Now though I could not so exactly cut this conical Body through the Axis, as is represented by the figure Y; yet by anatomizing, as it were, of several, and taking notice of divers particular circumstances, I was informed, that could I have artificially divided a flaw'd drop through the Axis or Center, I should with a Microscope have found it to appear much of this form, where A signifies the Apex, and B the blunt end, CC the Cone of the Basis, which is terminated at T the top or end of it, which seems to be the very middle of the blunt end in which, not only the conical body of the Basis CC is terminated, but as many of the parts of the drop as reach as high as DD.
And it seemed to be the head or beginning of a Pith, as it were, or a part of the body which seemed more spungy then the rest, and much more irregularly flawed, which from T ascended by EE, though less visible, into the small neck towards A. The Grain, as it were, of all the flaws, that proceeds from all the outward Surface ADCCDA, was much the same, as is represented by the black strokes that meet in the middle DT, DT, DE, DE, &c.
Nor is this kind of Grain, as I may call it, peculiar to Glass drops thus quenched; for (not to mention Coperas-stones, and divers other Marchasites and Minerals, which I have often taken notice of to be in the very same manner flaked or grained, with a kind of Pith in the middle) I have observed the same in all manner of cast Iron, especially the coarser sort, such as Stoves, and Furnaces, and Backs, and Pots are made of: For upon the breaking of any of those Substances it is obvious to observe, how from the out-sides towards the middle, there is a kind of Radiation or Grain much resembling this of the Glass-drop; but this Grain is most conspicuous in Iron-bullets, if they be broken: the same Phænomena may be produced by casting regulus of Antimony into a Bullet-mold, as also with Glass of Antimony, or with almost any such kind of Vitrified substance, either cast into a cold Mold or poured into Water.
Others of these Drops I heat red hot in the fire, and then suffered them to cool by degrees. And these I found to have quite lost all their fulminating or flying quality, as also their hard, brittle and springy texture; and to emerge of a much softer temper, and much easier to be broken or snapt with ones finger; but its strong and brittle quality was quite destroyed, and it seemed much of the same consistence with other green Glass well nealed in the Oven.
The Figure and bigness of these for the most part was the same with that of the Figure Z; that is, all the surface of them was very smooth and polisht, and for the most part round, but very rugged or knobbed about D, and all the length of the stem was here and there pitted or flatted. About D, which is at the upper part of the drop under that side of the stem which is concave, there usually was made some one or more little Hillocks or Prominences. The drop it self, before it be broken, appears very transparent, and towards the middle of it, to be very full of small Bubbles, of some kind of aerial substance, which by the refraction of the outward surface appear much bigger then really they are, and this may be in good part removed, by putting the drop under the surface of clear Water, for by that means most part of the refraction of the convex Surface of the drop is destroyed, and the bubbles will appear much smaller. And this, by the by, minds me of the appearing magnitude of the aperture of the iris, or pupil of the eye, which though it appear, and be therefore judged very large, is yet not above a quarter of the bigness it appears of, by the lenticular refraction of the Cornea.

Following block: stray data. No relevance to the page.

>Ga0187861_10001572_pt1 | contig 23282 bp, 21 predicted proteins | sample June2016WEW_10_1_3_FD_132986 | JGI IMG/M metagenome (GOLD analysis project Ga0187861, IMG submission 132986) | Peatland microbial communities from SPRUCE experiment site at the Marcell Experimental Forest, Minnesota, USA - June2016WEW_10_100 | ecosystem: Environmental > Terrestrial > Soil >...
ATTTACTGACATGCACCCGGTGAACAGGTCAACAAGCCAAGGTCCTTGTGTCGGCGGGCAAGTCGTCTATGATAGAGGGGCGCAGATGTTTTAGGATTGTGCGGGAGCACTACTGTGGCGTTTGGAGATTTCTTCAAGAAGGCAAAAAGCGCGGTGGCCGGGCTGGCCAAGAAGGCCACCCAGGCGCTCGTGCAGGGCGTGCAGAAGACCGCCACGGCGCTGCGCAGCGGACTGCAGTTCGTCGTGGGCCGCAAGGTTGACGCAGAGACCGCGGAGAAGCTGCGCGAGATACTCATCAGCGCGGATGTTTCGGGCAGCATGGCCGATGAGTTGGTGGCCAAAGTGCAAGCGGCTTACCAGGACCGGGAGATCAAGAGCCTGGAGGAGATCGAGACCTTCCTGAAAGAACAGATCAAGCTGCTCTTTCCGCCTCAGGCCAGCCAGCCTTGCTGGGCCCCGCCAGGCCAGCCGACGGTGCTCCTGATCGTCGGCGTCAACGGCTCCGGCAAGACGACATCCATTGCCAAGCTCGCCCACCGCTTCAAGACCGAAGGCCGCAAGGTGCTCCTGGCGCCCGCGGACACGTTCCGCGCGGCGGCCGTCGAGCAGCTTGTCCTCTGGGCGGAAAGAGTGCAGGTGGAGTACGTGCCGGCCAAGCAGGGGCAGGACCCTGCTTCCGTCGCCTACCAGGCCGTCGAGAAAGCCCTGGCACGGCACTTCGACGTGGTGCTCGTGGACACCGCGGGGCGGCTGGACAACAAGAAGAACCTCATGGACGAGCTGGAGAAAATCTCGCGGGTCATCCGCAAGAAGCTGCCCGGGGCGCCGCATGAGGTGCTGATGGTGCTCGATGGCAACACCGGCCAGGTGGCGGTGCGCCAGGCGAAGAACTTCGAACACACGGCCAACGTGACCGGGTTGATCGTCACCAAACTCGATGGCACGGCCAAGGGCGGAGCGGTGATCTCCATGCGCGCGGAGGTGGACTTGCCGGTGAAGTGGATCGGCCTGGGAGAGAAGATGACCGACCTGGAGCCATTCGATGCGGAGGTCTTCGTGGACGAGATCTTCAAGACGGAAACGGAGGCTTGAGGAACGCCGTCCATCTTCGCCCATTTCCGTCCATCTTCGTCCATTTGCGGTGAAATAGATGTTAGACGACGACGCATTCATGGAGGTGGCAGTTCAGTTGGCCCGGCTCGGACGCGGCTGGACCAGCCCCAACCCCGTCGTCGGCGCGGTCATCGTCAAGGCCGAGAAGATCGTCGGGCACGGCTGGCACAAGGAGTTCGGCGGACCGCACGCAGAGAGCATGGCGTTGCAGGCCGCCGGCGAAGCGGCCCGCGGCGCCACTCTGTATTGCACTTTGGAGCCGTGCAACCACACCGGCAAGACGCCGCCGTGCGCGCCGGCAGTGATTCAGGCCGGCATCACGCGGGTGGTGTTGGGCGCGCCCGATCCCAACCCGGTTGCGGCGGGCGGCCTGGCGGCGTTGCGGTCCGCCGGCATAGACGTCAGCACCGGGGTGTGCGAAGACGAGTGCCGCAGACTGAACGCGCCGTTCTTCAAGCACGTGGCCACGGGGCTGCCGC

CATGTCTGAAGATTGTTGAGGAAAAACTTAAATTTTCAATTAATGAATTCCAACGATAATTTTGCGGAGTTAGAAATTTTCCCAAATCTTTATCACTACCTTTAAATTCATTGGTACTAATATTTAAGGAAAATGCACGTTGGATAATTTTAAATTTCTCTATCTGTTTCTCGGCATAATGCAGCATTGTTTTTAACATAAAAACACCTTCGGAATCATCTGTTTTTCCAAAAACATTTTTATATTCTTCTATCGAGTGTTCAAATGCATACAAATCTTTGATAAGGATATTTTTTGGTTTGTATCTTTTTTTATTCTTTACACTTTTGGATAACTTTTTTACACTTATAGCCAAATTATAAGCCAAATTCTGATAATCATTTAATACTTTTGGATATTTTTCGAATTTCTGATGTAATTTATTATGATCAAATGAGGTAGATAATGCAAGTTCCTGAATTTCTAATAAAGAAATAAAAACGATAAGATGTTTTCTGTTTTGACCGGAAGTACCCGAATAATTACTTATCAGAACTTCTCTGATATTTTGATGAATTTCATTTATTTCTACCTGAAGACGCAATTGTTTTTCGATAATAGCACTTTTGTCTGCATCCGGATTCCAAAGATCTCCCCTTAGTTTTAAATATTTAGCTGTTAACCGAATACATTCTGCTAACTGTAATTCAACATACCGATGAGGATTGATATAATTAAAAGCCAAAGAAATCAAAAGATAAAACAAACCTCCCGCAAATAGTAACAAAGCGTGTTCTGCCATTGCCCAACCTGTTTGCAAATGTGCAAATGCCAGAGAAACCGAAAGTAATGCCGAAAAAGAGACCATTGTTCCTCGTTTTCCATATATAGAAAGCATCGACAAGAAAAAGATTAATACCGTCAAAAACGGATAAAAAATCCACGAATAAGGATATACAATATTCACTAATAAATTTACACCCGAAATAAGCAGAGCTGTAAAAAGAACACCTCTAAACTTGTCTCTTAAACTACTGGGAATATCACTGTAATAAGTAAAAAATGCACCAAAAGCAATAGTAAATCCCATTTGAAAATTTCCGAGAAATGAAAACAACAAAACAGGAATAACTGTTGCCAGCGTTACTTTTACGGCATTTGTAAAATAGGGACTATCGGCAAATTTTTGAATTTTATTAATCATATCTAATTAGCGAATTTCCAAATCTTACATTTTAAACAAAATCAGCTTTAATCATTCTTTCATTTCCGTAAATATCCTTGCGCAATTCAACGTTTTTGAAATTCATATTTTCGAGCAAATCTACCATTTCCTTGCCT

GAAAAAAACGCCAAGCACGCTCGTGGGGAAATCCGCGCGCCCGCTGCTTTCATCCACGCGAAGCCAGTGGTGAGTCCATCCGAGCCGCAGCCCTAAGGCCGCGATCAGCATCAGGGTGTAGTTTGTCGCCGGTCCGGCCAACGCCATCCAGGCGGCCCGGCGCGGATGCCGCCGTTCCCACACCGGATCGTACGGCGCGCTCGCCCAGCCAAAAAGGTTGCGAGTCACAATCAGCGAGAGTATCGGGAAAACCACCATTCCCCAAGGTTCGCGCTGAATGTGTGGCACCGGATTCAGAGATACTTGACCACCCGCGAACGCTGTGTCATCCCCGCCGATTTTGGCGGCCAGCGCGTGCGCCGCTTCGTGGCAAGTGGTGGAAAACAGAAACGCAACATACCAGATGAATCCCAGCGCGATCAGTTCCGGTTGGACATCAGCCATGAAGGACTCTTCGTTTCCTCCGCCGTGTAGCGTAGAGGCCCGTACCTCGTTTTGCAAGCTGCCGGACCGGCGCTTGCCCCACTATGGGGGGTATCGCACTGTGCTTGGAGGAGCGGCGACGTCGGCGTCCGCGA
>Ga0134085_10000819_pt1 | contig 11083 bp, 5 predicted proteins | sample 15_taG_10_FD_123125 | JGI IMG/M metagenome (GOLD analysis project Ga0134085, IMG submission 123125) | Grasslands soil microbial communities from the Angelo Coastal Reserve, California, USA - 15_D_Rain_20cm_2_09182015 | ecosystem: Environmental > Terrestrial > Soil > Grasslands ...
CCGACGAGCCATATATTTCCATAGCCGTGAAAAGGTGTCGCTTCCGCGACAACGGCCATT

The cause of all which Phænomena I imagine to be no other then this, That the Parts of the Glass being by the excessive heat of the fire kept off and separated one from another, and thereby put into a kind of sluggish fluid consistence, are suffered to drop off with that heat or agitation remaining in them, into cold Water; by which means the outsides of the drop are presently cool'd and crusted, and are thereby made of a loose texture, because the parts of it have not time to settle themselves leisurely together, and so to lie very close together: And the innermost parts of the drop, retaining still much of their former heat and agitations, remain of a loose texture also, and, according as the cold strikes inwards from the bottom and sides, are quenched, as it were, and made rigid in that very posture wherein the cold finds them. For the parts of the crust being already hardened, will not suffer the parts to shrink any more from the outward Surface inward; and though it shrink a little by reason of the small parcels of some Aerial substances dispersed through the matter of the Glass, yet that is not neer so much as it appears (as I just now hinted;) nor if it were, would it be sufficient for to consolidate and condense the body of Glass into a tuff and close texture, after it had been so excessively rarified by the heat of the glass-Furnace.